Exploring our use and relationship with water: This unit explores the relationship between people (individuals and populations) and water across the world. The lessons begin at a personal level, inviting students to think about how much water they use and how they could conserve water. The unit broadens to national and international/multicultural issues and perspectives as students compare how much water people use in different parts of the world and contemplate why there is such a wide gap.
Introduction to Stoichiometry
Our on-line Chemistry course covers stoichiometry and demonstrates our scenario based approach to teaching chemistry. Traditional courses tend to follow a bottom-up approach to learning chemistry. This traditional approach teaches abstract concepts and tools before discussing their practical application, which results in students learning bits of unconnected knowledge that are rarely usable let alone memorable. In our approach, scenarios are used both to motivate the material and provide a frame
Empirical Research Methods
Regression analysis is an enormously popular and powerful tool, used ubiquitously in the social and behavioral sciences. Most courses on the subject immediately dive into the mathematical aspects of the subject and illustrate the technique on problems that are already highly structured. As a result, most students come away with little idea of the wide range of problems to which regression analysis can be applied and how to represent those problems in a way that cleverly utilizes readily availabl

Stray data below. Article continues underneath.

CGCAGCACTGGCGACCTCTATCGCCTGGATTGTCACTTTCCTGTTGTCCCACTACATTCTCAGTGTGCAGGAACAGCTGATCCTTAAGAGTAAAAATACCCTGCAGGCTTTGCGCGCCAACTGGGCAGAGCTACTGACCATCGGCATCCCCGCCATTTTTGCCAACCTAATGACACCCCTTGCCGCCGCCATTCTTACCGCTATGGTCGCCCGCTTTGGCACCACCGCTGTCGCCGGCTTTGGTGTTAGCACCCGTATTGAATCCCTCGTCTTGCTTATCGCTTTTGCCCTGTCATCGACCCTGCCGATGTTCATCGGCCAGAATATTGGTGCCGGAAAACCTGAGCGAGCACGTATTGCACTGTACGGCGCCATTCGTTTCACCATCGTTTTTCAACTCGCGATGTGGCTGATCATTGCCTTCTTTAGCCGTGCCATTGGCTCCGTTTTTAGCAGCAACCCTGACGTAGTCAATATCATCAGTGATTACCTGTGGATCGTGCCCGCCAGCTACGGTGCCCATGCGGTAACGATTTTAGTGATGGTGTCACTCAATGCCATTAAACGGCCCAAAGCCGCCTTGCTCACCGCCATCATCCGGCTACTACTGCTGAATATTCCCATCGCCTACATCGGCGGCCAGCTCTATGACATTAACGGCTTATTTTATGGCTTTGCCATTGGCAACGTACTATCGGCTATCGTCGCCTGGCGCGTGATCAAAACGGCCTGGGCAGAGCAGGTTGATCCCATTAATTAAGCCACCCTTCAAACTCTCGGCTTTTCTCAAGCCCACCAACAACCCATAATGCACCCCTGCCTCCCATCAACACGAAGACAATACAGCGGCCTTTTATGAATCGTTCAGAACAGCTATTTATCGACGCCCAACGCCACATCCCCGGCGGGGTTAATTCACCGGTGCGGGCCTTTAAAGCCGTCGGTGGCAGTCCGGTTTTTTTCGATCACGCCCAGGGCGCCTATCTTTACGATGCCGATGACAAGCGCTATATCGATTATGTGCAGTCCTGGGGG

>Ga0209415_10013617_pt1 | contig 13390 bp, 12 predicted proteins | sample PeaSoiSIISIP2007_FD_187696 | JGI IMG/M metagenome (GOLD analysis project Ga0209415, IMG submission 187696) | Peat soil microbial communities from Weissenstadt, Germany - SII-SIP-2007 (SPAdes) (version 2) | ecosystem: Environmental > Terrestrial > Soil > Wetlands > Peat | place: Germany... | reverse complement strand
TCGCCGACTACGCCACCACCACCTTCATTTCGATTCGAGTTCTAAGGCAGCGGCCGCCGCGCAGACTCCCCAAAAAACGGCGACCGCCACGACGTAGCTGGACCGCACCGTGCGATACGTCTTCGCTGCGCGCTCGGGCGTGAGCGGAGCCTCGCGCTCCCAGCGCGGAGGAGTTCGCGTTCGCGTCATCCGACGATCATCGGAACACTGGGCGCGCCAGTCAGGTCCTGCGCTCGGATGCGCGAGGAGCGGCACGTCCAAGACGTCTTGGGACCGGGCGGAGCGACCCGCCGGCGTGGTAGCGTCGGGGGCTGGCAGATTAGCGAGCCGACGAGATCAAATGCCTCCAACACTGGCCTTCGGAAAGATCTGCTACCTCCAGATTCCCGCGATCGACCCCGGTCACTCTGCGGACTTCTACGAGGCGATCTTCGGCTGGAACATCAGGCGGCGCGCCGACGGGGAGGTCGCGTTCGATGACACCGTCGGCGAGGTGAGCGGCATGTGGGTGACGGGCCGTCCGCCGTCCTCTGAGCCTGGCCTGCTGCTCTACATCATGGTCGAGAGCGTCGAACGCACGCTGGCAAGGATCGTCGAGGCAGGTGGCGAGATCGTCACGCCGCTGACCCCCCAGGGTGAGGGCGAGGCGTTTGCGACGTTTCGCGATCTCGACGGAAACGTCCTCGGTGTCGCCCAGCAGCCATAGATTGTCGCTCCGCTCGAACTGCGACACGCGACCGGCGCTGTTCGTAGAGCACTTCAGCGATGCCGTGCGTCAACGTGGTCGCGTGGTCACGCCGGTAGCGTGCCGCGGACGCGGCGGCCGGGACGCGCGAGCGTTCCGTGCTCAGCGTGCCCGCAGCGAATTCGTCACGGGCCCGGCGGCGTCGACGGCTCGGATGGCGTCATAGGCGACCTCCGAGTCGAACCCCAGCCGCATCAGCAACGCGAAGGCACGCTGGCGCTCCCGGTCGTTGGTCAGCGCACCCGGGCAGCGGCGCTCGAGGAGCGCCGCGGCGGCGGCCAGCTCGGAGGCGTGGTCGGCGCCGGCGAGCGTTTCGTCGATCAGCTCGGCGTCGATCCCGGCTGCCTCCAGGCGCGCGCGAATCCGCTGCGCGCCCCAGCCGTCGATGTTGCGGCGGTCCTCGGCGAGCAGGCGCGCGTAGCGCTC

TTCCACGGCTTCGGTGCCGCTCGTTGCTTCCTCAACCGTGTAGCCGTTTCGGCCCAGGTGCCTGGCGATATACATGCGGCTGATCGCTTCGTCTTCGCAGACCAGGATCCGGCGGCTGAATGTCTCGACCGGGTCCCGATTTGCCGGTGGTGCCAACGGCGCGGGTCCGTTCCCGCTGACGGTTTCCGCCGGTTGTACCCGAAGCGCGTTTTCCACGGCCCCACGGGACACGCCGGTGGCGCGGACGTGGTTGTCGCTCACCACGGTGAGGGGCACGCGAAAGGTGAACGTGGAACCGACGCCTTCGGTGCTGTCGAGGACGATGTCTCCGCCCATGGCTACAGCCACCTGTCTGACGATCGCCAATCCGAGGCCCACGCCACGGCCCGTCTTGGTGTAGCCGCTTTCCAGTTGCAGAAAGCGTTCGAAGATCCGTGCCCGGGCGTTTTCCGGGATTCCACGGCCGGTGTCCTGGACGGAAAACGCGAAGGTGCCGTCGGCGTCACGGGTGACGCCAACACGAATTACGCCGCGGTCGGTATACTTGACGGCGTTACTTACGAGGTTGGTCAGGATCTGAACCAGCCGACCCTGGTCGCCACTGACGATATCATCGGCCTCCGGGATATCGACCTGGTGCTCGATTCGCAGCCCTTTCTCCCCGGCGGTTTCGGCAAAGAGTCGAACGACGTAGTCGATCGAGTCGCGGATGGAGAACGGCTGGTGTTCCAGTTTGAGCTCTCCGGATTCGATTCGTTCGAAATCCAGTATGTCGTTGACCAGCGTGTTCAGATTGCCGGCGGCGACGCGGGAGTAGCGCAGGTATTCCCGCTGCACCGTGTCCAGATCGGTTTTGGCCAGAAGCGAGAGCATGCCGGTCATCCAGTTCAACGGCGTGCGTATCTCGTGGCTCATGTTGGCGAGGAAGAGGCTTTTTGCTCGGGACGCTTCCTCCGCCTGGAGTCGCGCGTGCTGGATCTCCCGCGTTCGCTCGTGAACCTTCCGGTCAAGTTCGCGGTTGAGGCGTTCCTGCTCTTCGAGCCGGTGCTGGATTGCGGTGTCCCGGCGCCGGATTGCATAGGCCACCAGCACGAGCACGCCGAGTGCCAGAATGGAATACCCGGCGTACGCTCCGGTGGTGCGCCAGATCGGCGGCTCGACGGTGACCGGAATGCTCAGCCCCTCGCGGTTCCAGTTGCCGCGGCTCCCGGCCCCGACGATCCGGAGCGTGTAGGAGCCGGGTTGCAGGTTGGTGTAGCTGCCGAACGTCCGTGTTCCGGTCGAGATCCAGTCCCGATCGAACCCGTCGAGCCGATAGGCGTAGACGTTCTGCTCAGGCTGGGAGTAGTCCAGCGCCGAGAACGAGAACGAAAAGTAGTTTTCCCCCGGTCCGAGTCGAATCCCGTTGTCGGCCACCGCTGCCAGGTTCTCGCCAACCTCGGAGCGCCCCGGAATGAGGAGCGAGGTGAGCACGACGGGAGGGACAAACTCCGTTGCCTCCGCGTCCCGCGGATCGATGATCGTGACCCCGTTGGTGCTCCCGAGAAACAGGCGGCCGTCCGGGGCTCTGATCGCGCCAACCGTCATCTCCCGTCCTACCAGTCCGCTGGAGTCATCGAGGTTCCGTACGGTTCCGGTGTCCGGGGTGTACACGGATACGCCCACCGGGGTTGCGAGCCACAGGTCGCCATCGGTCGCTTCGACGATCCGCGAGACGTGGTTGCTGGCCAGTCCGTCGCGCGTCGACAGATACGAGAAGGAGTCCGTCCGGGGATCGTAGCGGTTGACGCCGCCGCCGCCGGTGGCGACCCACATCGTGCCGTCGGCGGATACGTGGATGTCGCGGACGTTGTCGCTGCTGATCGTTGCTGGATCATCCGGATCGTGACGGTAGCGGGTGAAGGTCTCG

What is a Mammal? Answers from Dr. Ross MacPhee (Beyond Penguins and Polar Bears Podcast Extras)
Through a series of short video segments, we interviewed Ross MacPhee, curator in the Department of Mammalogy of the American Museum of Natural History (AMNH) to give us a basic understanding about polar mammals. A paleomammalogist, he travels around the world studying mammals of the ancient past as well as those of today. In particular, MacPhee studies woolly mammoths, the not-so-distant relatives of our present-day elephants.